Self-efficacy is the belief we have in our abilities and competencies.
Albert Bandura, a pioneer humanist and father of the concept of self-efficacy, defined it as “people’s beliefs about their capabilities to produce designated levels of performance that exercise their influence over events that affect their lives”
Self-efficacy determines how we think and feel about ourselves.
Self efficacy in all forms influence our thoughts, emotions, actions, and motivation. It operates mainly through the cognitive and emotional channels and plays a crucial role in shaping our perception of life experiences.
Here are some ways to improve self efficacy
1. Mastery Experiences
Success directly impacts the way we think about ourselves. Succeeding in a task boosts confidence and increases the likelihood of achieving similar tasks again. We gain a sense of ‘mastery’ over it. Failure, on the other hand, does just the opposite. It breaks our confidence and leaves us in self-doubt.
Building efficacy through self-mastery requires resilience to manage expectations about success and accept failure positively. People who succeed after overcoming the obstacles and recuperating from the breakdown have a strong sense of self-belief efficacy.
2. Vicarious Experiences
The second source of efficacy roots from seeing others around us, especially people who we can relate to. Watching similar people succeed or hearing their success stories motivate us to believe that if they could, we can too.
3. Modeling Experiences
Role models have a vital role to play in building self-efficacy. Those are the people we follow, admire, and want to replicate. Their actions, principles, and achievements indirectly teach and persuade us to repeat the same. We are more willing to put in efforts and work in the direction that they show us.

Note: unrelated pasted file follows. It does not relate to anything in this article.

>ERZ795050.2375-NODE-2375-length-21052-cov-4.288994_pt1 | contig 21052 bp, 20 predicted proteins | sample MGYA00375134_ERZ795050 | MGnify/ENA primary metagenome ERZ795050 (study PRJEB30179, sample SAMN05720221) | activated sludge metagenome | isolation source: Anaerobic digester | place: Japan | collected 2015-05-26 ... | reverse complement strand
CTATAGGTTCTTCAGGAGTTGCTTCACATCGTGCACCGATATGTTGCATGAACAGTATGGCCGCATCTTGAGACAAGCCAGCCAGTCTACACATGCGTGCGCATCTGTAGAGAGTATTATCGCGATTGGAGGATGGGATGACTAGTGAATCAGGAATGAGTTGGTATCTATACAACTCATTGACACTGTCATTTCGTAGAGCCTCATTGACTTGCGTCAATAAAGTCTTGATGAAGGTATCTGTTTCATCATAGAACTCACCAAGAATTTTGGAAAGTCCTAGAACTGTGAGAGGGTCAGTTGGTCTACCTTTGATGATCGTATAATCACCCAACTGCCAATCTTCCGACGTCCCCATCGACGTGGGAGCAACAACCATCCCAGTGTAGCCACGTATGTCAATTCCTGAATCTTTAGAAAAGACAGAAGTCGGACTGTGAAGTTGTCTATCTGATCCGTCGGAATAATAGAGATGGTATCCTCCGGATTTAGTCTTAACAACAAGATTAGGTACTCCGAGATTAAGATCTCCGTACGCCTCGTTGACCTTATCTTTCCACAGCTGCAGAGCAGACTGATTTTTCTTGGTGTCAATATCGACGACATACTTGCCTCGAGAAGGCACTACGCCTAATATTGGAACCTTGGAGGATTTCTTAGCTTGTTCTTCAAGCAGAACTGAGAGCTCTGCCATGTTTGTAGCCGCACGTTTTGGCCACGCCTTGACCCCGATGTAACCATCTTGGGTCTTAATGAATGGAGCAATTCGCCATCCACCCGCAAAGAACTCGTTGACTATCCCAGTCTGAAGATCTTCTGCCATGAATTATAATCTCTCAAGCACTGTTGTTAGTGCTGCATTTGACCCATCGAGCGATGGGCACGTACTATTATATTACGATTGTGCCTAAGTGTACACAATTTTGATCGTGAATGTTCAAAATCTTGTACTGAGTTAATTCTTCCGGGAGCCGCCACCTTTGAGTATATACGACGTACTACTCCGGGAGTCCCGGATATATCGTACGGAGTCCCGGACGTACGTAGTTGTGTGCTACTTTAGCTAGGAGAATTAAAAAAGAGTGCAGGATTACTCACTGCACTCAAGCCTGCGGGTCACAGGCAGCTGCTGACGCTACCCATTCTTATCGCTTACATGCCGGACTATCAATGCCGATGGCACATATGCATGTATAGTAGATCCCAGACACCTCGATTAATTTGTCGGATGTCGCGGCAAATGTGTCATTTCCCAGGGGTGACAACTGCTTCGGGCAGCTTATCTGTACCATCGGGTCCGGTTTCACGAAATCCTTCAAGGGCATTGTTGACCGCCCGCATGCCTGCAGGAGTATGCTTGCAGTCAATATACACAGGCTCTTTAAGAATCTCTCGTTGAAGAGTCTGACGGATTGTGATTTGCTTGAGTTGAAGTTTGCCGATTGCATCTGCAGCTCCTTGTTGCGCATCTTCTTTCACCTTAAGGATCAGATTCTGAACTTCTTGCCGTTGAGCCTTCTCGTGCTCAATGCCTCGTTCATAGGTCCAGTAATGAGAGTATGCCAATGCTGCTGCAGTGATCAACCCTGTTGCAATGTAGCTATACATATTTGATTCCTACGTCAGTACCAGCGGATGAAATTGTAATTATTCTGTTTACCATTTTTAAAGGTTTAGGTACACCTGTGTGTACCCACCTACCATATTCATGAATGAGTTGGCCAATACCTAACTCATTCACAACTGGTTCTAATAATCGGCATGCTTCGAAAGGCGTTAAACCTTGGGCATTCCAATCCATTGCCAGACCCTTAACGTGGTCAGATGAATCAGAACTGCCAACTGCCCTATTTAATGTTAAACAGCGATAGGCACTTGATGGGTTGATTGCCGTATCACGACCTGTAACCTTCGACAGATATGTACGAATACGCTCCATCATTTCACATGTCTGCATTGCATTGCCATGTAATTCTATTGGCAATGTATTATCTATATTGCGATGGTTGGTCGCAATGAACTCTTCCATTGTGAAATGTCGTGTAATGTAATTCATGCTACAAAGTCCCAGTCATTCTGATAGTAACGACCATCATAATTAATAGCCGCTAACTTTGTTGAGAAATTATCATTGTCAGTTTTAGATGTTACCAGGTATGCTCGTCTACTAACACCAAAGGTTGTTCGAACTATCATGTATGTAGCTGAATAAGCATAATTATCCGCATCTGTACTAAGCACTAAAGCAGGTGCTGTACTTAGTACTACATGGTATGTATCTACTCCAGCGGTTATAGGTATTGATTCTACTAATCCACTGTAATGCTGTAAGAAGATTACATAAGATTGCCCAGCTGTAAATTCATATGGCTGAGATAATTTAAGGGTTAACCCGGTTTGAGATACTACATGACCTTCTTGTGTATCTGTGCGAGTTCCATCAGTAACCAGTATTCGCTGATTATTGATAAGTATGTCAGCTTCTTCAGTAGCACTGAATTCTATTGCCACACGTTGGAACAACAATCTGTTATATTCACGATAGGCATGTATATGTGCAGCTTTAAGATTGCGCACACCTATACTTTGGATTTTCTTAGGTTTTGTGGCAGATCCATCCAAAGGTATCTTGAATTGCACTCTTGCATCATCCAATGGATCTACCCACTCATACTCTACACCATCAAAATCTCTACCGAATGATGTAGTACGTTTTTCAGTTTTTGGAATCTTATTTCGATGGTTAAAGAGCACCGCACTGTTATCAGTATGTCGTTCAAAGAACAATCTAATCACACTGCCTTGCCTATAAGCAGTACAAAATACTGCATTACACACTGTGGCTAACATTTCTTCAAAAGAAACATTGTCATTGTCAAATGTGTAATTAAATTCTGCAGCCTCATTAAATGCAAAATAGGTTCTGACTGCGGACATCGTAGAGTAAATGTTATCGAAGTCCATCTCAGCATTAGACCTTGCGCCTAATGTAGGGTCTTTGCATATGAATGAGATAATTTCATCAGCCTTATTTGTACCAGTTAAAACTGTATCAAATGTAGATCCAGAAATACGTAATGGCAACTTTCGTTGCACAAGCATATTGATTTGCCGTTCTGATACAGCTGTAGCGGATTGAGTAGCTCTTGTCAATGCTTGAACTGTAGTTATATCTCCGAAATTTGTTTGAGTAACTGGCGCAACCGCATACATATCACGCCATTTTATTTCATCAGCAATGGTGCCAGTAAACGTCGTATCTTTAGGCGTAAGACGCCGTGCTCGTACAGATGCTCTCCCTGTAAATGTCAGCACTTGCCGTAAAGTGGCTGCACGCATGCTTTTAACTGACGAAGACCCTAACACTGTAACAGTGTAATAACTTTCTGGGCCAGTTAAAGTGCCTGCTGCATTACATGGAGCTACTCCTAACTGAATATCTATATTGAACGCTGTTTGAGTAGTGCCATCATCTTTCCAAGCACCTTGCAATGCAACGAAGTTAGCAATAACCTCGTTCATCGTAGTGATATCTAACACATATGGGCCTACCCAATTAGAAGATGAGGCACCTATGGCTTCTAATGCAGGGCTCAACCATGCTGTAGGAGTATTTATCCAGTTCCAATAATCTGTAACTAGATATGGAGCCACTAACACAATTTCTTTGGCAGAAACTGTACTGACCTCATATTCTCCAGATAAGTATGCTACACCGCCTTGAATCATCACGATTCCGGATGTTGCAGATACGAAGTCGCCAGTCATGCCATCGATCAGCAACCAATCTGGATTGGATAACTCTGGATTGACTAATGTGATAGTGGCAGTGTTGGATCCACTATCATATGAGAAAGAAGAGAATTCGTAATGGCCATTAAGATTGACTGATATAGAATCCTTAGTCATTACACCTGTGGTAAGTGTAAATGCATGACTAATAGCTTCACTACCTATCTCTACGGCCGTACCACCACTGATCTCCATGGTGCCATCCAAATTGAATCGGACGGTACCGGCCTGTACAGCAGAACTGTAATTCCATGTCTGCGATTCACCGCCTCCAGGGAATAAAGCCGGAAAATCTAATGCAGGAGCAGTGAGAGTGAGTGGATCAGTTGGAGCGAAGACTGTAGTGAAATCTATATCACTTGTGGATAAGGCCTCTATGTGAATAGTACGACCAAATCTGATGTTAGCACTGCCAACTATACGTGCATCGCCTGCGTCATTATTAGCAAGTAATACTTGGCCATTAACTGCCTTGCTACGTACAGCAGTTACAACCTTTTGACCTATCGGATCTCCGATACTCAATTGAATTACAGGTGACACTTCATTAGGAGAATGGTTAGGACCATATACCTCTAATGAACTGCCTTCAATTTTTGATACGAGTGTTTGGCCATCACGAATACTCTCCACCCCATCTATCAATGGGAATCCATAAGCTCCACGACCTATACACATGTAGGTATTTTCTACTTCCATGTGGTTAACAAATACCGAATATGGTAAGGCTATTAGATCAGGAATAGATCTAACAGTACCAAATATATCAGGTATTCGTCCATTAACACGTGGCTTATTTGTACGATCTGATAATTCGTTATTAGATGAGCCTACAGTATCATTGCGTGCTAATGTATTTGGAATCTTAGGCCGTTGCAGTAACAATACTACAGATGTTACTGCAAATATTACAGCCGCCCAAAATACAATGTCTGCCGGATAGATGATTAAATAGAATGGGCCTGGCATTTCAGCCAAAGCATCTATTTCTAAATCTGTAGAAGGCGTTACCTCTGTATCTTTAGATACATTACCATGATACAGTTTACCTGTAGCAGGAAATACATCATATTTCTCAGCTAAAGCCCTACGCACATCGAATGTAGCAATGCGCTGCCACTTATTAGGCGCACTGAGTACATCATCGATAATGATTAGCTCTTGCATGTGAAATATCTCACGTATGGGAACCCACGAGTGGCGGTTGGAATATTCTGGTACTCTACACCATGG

The only challenge of this source is that if the role models are wrong in their ways, it is likely that their failures destroy our self-efficacy or we too get tempted to go astray.
4. Emotional and Physical Experiences
Our present mental and physical states influence self-efficacy to a great extent. For example, a depressed person, or a person who is fighting with a rough disease, is less likely to feel very confident and optimistic about themselves. Negative experiences and stress make us vulnerable whereas positive experiences and happiness make us feel good about ourselves.
So how does this fit into your healthy lifestyle or want of it?
For me this means making goals but achievable ones. For example setting a goal of wanting to fit into a size 8 from a size 12 in a month is doomed to failure or a really restrictive diet that you just can't stick to. The inevitable failure will only deplete your self efficacy and your confidence in your ability to acheive a goal.
However making achievable, more realistic goals will greatly improve your self efficacy and your ability to accomplish further goals in the future.
Small wins along the way will gradually build up your self efficacy tool belt and the results will speak for themselves.
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